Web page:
This article was first published in the September 2016 UK edition of Accounting and Business magazine.

In July the international money startup Revolut saw more than £12.9m pledged by 6,600 investors in a few hours in a flood of crowdfunding. An app that allows you to instantly send and spend money across the globe, it has gained popularity in the last year through word-of-mouth recommendation and now has 200,000 users, many of them young backpackers travelling in Asia or South America.

Whatever Revolut ends up raising will add to the already steep rise in UK equity crowdfunding volumes: £332m raised in 2015 compared with just £28m in 2013. And equity isn’t the only crowdfunding game in town. Loan-based crowdfunding raised a hefty £2.4bn (60:40 business:consumer split approximately), again a 10-fold increase on the £480m procured in 2013. Add in a more modest £6.2m of bonds or debentures and it is no exaggeration to say this market is hot, although not as hot as in the US, where the market is estimated at $34bn in 2015.

Perhaps it is not surprising that the idea of raising money via social media has already led to casualties. Earlier this year claims management company Rebus collapsed after raising £817,000 via crowdfunding. Other casualties include a bespoke shoe retailer, a fashion brand and a takeaway business. There has even been the odd (hotly denied) allegation of dirty tricks, with suggestions that a handful of fundraisers have given the impression that cash had been invested to hike enthusiasm when that wasn’t quite the case. Even so, with £2.7bn invested in crowdfunding it is no wonder the Financial Conduct Authority (FCA) is trying to keep pace.

To be clear, this is not the Wild West. Those funds were raised through platforms already regulated by the FCA, but it is a rapidly developing area, with more than 100 platforms either already operating in the market or seeking authorisation. In 2014 the FCA introduced rules designed to protect consumers without putting a brake on the market in terms of size or innovation. But it is revisiting the rule book to examine three key issues:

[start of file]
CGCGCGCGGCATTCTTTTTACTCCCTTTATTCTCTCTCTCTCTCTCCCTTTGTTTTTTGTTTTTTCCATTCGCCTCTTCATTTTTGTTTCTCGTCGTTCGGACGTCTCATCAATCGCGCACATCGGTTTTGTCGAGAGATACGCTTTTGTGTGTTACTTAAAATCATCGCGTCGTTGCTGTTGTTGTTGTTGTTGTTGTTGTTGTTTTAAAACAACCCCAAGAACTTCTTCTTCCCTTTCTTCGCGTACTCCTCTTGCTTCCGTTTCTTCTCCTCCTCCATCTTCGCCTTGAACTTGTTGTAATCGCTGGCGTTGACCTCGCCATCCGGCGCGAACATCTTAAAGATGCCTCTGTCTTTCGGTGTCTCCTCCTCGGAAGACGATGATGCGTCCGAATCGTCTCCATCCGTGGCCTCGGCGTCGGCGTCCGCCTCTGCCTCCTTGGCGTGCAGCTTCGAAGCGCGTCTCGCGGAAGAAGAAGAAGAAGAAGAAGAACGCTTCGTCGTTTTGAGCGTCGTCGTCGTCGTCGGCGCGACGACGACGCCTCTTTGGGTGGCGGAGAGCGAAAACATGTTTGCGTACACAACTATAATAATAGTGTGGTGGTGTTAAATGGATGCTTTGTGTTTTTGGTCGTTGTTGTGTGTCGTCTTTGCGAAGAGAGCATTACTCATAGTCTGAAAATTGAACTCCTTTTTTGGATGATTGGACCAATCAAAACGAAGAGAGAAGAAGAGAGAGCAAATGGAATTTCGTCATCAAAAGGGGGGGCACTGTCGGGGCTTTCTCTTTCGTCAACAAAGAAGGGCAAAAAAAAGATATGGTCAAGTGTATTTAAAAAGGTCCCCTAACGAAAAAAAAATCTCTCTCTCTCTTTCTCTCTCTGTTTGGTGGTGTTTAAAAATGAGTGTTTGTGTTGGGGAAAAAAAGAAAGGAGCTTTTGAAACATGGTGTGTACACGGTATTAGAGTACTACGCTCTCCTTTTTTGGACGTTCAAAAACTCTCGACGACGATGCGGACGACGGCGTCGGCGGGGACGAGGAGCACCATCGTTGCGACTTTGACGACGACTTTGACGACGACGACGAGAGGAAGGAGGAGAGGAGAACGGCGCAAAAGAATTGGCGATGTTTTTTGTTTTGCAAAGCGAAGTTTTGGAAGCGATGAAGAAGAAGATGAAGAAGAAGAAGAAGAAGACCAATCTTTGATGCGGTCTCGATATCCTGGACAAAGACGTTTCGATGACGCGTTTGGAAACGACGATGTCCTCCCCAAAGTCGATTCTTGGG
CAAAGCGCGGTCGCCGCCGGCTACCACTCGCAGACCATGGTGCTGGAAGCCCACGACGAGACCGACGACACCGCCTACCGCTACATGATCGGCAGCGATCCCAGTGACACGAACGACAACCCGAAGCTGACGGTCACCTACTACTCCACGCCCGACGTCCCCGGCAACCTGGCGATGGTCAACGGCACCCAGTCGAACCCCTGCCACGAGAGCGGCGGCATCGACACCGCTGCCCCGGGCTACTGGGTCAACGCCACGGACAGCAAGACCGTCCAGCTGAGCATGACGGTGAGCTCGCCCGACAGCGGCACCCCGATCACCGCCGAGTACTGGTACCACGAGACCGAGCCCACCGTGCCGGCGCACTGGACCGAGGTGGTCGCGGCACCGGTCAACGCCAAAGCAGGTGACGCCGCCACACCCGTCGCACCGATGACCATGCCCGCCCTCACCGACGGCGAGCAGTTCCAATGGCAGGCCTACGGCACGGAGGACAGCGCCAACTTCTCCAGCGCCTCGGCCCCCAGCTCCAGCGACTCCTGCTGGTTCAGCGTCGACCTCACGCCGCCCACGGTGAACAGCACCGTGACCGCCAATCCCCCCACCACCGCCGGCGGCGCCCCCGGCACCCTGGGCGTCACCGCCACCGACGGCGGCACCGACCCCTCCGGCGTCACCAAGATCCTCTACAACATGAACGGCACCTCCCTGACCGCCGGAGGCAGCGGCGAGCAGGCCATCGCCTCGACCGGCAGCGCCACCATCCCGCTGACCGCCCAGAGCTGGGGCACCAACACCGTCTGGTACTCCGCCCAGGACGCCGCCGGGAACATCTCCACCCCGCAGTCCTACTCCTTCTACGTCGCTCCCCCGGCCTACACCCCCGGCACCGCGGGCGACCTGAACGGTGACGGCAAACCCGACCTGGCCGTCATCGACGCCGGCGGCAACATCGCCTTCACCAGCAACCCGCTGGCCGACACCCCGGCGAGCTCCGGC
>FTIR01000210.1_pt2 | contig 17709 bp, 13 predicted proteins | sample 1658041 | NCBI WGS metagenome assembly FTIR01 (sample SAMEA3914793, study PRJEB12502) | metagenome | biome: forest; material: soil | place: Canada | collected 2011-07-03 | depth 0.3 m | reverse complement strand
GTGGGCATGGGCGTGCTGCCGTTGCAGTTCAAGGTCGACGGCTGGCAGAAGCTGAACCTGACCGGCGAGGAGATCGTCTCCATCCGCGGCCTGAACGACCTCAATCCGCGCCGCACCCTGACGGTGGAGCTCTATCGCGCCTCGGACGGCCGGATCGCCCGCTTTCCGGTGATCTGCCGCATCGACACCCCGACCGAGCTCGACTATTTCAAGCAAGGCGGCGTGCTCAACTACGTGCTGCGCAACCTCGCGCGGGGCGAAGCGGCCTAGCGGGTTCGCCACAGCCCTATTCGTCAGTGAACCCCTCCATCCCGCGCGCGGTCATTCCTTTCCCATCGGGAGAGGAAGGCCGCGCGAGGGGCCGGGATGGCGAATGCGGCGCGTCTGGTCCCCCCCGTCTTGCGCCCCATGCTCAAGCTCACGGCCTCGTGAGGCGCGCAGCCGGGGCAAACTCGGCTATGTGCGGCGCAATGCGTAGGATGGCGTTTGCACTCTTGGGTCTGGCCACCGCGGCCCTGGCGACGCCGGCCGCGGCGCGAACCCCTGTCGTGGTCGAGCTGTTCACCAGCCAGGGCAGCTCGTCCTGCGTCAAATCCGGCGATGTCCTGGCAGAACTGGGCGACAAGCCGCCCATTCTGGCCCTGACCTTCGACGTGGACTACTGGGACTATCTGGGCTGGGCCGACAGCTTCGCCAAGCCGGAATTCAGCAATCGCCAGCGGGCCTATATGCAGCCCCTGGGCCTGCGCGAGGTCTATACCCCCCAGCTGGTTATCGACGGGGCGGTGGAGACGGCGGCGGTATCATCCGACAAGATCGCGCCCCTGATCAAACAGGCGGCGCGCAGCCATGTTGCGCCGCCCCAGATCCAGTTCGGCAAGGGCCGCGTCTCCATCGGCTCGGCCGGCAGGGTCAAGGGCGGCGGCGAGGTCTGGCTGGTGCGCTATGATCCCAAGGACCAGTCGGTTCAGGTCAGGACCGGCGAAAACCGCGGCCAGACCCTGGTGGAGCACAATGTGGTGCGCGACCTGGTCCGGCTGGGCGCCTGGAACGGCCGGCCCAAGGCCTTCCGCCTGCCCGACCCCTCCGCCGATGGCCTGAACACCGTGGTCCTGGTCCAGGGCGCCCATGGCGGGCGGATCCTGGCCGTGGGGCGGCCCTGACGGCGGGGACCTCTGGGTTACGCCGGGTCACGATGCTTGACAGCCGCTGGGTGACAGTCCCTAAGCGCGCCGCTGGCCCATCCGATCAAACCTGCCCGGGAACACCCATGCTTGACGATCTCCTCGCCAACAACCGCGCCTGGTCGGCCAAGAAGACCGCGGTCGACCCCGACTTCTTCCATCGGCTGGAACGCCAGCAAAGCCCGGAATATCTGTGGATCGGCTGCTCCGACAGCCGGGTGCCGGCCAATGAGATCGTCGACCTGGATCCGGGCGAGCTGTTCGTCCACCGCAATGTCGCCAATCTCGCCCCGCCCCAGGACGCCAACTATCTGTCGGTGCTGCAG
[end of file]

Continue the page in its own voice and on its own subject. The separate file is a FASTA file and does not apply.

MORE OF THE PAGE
• whether financial promotions, due diligence and prudential standards are good enough
  • whether disclosures firms have to make are extensive and detailed enough 
  • whether platforms should assess investors’ knowledge and experience of the risks these investments carry. 

The FCA – which wants comments by 8 September – is also looking to toughen the rules on platforms, including how conflicts of interest are managed, and is keen to ensure retail investors don’t end up carrying greater risk than institutions. It also wants to clamp down on unbalanced presentation of risks and misleading comparisons with savings accounts and banking. It also needs to de-blur the line between this market and others such as asset management. Crowdfunding is being used to describe different activities with different risk profiles, and clear distinctions must be made between these. 

Despite the challenges, crowdfunding has been hailed as the most innovative form of business finance since the invention of the credit card. The digital age is opening up a host of possibilities, and this alternative finance has already shown it has the ability to jump-start enterprises overlooked or ignored by traditional providers. And of course appetite has been fed by investors with cash wondering what to do with near-zero interest rates.

Some decisive and tough rules now from the FCA shouldn’t kill off the appetite; indeed, they would boost the sector further by making sure poor businesses, unscrupulous operators and dubious practices can play no part.

Peter Williams is an accountant and journalist